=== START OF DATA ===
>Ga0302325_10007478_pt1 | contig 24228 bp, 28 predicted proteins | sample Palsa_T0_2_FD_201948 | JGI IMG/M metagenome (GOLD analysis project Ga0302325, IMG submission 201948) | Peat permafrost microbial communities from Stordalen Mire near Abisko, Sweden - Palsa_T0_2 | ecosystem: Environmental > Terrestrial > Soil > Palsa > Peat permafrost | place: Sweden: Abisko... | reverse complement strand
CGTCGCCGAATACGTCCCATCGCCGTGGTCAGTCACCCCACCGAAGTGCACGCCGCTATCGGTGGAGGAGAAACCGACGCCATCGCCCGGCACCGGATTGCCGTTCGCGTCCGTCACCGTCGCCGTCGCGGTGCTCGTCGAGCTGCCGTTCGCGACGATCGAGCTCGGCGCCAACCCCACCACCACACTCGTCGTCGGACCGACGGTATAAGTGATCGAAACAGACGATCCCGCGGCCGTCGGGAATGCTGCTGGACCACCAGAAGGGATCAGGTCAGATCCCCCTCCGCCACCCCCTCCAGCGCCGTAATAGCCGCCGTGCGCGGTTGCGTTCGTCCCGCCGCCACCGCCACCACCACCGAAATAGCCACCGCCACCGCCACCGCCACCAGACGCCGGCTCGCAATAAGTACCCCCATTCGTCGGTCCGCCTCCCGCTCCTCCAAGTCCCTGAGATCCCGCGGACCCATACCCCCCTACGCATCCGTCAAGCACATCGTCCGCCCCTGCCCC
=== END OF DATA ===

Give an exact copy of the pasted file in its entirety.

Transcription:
>Ga0302325_10007478_pt1 | contig 24228 bp, 28 predicted proteins | sample Palsa_T0_2_FD_201948 | JGI IMG/M metagenome (GOLD analysis project Ga0302325, IMG submission 201948) | Peat permafrost microbial communities from Stordalen Mire near Abisko, Sweden - Palsa_T0_2 | ecosystem: Environmental > Terrestrial > Soil > Palsa > Peat permafrost | place: Sweden: Abisko... | reverse complement strand
CGTCGCCGAATACGTCCCATCGCCGTGGTCAGTCACCCCACCGAAGTGCACGCCGCTATCGGTGGAGGAGAAACCGACGCCATCGCCCGGCACCGGATTGCCGTTCGCGTCCGTCACCGTCGCCGTCGCGGTGCTCGTCGAGCTGCCGTTCGCGACGATCGAGCTCGGCGCCAACCCCACCACCACACTCGTCGTCGGACCGACGGTATAAGTGATCGAAACAGACGATCCCGCGGCCGTCGGGAATGCTGCTGGACCACCAGAAGGGATCAGGTCAGATCCCCCTCCGCCACCCCCTCCAGCGCCGTAATAGCCGCCGTGCGCGGTTGCGTTCGTCCCGCCGCCACCGCCACCACCACCGAAATAGCCACCGCCACCGCCACCGCCACCAGACGCCGGCTCGCAATAAGTACCCCCATTCGTCGGTCCGCCTCCCGCTCCTCCAAGTCCCTGAGATCCCGCGGACCCATACCCCCCTACGCATCCGTCAAGCACATCGTCCGCCCCTGCCCC